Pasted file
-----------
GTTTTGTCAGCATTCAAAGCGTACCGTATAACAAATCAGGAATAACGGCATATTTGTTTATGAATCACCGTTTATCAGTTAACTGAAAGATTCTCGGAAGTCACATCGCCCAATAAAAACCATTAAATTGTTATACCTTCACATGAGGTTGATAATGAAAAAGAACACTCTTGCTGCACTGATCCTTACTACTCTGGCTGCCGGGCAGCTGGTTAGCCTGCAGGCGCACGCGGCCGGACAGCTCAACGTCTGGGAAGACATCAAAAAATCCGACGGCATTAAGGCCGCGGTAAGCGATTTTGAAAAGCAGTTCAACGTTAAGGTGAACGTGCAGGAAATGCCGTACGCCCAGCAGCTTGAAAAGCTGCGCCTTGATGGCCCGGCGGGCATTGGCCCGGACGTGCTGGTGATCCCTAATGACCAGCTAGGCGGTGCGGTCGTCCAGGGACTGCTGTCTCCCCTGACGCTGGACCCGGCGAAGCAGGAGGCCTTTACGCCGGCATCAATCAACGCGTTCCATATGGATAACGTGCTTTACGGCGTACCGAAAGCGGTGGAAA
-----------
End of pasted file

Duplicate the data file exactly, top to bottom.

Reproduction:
GTTTTGTCAGCATTCAAAGCGTACCGTATAACAAATCAGGAATAACGGCATATTTGTTTATGAATCACCGTTTATCAGTTAACTGAAAGATTCTCGGAAGTCACATCGCCCAATAAAAACCATTAAATTGTTATACCTTCACATGAGGTTGATAATGAAAAAGAACACTCTTGCTGCACTGATCCTTACTACTCTGGCTGCCGGGCAGCTGGTTAGCCTGCAGGCGCACGCGGCCGGACAGCTCAACGTCTGGGAAGACATCAAAAAATCCGACGGCATTAAGGCCGCGGTAAGCGATTTTGAAAAGCAGTTCAACGTTAAGGTGAACGTGCAGGAAATGCCGTACGCCCAGCAGCTTGAAAAGCTGCGCCTTGATGGCCCGGCGGGCATTGGCCCGGACGTGCTGGTGATCCCTAATGACCAGCTAGGCGGTGCGGTCGTCCAGGGACTGCTGTCTCCCCTGACGCTGGACCCGGCGAAGCAGGAGGCCTTTACGCCGGCATCAATCAACGCGTTCCATATGGATAACGTGCTTTACGGCGTACCGAAAGCGGTGGAAA